There is a strong suspicion among many of the younger, far more left leaning Green Party members in particular, about any arrangement with the two traditionally bigger parties

After hanging up the phone to one such member, who made numerous references to the Fianna Fáil-Green Party programme for government agreed in 2007, I realised they would have been in primary school when that government was both formed and collapsed.

If these young idealists view politics in a completely different way to many long-serving TDs in Fianna Fáil and Fine Gael, then it makes their intentions and strategy very hard to read for the would-be coalition partners.

For now, though, the likelihood is that Ryan is safe. 

The reticence to entering coalition is not confined to the Green Party. There are big internal debates happening in the other parties, too, and they will also have to put any deal to their membership.

If something is agreed by negotiators over the coming fortnight, the FF-FG party leaders will be able to apply a bit of pressure around the pressing need to form a government and the consequences of not doing so, and this will help bring their reluctant memberships across the line.

There will be a number of pressure points they will be able to point towards. One will be that the non-jury special criminal court may have to stop hearing cases by July if a government is not formed by then.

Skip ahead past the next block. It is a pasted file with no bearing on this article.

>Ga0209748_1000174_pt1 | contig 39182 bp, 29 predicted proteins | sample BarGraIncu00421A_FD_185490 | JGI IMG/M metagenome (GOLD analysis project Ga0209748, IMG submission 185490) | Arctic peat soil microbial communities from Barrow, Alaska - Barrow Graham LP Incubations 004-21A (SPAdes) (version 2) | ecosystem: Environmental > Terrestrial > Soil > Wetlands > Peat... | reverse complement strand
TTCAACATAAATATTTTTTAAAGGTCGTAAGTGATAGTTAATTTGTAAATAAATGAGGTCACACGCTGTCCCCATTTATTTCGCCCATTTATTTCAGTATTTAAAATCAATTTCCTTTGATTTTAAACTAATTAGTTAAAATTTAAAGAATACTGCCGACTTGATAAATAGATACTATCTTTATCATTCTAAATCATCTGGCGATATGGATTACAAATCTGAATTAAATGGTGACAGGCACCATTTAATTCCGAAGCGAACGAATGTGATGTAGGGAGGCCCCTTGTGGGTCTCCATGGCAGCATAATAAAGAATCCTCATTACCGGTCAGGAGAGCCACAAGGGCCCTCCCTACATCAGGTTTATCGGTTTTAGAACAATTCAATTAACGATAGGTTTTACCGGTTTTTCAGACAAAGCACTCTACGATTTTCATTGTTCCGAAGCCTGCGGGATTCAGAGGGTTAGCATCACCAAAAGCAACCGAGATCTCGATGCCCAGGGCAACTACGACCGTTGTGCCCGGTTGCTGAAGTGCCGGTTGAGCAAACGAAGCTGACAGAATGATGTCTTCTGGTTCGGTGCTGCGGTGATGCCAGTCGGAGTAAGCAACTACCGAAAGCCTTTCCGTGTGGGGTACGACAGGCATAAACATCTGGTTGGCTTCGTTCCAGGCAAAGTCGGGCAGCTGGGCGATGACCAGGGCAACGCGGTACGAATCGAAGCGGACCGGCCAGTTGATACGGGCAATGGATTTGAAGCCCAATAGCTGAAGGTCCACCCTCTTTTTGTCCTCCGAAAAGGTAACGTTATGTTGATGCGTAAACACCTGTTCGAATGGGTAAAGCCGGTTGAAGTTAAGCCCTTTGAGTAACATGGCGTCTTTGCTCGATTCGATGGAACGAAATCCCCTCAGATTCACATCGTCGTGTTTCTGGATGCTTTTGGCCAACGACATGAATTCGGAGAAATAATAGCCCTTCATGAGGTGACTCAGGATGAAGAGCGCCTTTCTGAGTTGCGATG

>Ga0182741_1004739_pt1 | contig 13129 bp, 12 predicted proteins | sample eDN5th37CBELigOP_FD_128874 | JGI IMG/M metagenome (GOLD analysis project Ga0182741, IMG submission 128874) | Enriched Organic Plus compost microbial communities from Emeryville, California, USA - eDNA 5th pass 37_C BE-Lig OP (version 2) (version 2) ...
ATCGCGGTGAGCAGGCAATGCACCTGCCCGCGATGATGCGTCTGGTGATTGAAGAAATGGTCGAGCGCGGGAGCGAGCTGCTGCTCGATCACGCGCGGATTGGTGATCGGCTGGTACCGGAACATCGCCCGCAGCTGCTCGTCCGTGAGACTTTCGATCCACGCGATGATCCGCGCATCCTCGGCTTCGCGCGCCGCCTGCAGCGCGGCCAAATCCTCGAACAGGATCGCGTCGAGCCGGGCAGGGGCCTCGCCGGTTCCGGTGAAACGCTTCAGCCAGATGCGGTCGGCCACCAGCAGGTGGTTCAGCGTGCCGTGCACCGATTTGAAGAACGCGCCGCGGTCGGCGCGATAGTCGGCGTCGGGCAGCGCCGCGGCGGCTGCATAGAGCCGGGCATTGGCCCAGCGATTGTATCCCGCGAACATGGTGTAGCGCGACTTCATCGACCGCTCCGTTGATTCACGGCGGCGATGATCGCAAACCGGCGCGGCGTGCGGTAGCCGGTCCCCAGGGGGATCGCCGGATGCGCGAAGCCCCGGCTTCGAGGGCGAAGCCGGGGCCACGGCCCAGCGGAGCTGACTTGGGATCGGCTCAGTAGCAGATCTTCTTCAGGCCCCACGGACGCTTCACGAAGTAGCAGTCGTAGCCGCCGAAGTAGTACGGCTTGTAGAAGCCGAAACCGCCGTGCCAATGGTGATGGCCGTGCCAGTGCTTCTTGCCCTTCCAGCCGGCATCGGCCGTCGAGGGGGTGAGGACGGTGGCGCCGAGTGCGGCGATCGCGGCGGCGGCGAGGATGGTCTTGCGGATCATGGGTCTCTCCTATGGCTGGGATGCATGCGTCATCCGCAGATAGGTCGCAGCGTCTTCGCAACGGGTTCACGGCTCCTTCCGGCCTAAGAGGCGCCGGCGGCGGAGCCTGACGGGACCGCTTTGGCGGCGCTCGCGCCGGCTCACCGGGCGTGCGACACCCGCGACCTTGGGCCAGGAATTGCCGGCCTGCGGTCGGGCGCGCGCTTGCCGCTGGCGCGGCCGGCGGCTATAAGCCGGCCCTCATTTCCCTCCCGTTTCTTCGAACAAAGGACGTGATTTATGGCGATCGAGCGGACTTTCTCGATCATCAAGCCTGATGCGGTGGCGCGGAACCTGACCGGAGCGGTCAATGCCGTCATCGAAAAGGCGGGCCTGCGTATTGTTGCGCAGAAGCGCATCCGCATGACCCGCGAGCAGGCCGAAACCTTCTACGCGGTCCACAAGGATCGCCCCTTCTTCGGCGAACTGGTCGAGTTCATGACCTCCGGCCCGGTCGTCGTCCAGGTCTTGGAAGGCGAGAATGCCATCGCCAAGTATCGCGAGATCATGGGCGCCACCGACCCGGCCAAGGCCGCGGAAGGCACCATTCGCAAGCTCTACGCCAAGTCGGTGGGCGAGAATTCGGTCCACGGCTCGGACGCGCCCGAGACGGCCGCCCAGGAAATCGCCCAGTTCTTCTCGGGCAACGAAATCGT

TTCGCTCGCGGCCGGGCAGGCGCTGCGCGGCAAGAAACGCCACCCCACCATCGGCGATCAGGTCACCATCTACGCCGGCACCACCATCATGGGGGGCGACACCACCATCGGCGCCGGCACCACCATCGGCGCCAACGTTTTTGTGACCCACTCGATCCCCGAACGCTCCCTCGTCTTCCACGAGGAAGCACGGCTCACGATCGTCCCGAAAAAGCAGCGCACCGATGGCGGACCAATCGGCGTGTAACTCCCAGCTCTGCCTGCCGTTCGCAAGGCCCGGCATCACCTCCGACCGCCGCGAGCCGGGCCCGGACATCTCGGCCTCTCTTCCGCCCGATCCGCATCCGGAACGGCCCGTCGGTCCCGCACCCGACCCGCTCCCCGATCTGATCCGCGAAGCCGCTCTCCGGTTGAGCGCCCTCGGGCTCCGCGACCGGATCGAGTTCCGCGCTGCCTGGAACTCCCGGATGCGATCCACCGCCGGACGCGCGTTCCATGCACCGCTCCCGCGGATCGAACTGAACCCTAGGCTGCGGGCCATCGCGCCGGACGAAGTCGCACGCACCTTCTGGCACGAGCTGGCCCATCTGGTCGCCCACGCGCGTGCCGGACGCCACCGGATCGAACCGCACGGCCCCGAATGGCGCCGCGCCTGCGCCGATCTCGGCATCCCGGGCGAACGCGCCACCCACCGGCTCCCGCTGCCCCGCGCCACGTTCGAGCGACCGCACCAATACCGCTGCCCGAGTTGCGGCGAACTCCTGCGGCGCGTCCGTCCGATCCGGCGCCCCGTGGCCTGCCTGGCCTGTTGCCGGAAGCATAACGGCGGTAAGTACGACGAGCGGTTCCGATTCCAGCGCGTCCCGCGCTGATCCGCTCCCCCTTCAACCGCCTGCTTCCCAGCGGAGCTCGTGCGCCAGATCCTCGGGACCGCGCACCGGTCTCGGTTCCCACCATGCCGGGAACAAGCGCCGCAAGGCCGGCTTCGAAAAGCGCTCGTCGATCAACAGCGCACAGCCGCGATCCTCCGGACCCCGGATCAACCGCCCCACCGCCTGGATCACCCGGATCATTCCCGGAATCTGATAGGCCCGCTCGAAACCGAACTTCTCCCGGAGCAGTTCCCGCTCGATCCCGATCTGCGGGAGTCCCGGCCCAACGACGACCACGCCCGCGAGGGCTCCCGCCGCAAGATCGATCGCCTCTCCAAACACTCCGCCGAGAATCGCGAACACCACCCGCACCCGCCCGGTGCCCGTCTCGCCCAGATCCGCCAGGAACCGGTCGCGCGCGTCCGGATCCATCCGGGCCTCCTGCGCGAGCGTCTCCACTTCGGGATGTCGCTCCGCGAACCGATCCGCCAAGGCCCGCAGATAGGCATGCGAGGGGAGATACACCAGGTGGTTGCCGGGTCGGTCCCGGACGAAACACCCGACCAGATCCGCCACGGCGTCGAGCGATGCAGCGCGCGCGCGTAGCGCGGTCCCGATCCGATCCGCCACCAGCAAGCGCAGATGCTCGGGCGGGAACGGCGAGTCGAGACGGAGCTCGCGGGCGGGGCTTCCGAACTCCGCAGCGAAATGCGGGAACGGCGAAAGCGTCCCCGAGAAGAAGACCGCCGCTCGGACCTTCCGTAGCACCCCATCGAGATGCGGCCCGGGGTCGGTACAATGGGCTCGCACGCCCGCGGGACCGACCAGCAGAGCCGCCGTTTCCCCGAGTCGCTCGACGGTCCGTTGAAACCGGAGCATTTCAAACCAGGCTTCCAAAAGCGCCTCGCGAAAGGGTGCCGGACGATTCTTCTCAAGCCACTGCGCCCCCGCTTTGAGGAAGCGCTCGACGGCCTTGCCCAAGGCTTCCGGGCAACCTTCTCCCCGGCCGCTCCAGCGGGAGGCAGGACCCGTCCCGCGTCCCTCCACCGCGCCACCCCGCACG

There are broader questions, too, around the legitimacy of a government that is effectively acting in a caretaker role - making huge decisions that will impact on everybody's lives for generations - without full Oireachtas oversight.

The Oireachtas has to pass resolutions, typically once a year, resolving that the provisions relating to non-jury trials continue to operate. They were renewed last summer up until 29 June, 2020.

There are other issues that could need legislative change, such as the credit guarantee scheme aimed at helping small businesses get up and running as well as measures to ensure women returning from maternity leave are not excluded from the Covid-19 wage subsidy scheme.

There are broader questions, too, around the legitimacy of a government that is effectively acting in a caretaker role - making huge decisions that will impact on everybody’s lives for generations - without full Oireachtas oversight.

The urgency to form a government will be hard to dismiss for those voting on the deal. 

The talks are entering the final stages. If the party leaders manage to pull it off, they will truly prove the maxim that politics is the art of the possible.

They will have forged alliances that from the outset seemed impossible, and making a silk purse coalition out of what was - for Fine Gael and Fianna Fáil in any event - a sow's ear election result.

If that coalition results in Micheál Martin becoming taoiseach, it would be a remarkable achievement for a man who took over the party that was all but wiped out ten years ago.

For Leo Varadkar, it would mean the historic third term for Fine Gael. And if Eamon Ryan leads the Green Party into government, he will do so with his party's biggest ever mandate, having both the bigger parties where he wants them and seeing off dissent among his own grassroots.

But just as Celtic manager Neil Lennon knew that there would be an asterisk beside his team's achievement this year, so too these party leaders know that as they enter government, they will do so with many questions hanging over them.

There will be few cheers from their supporters and a virtual trophy only.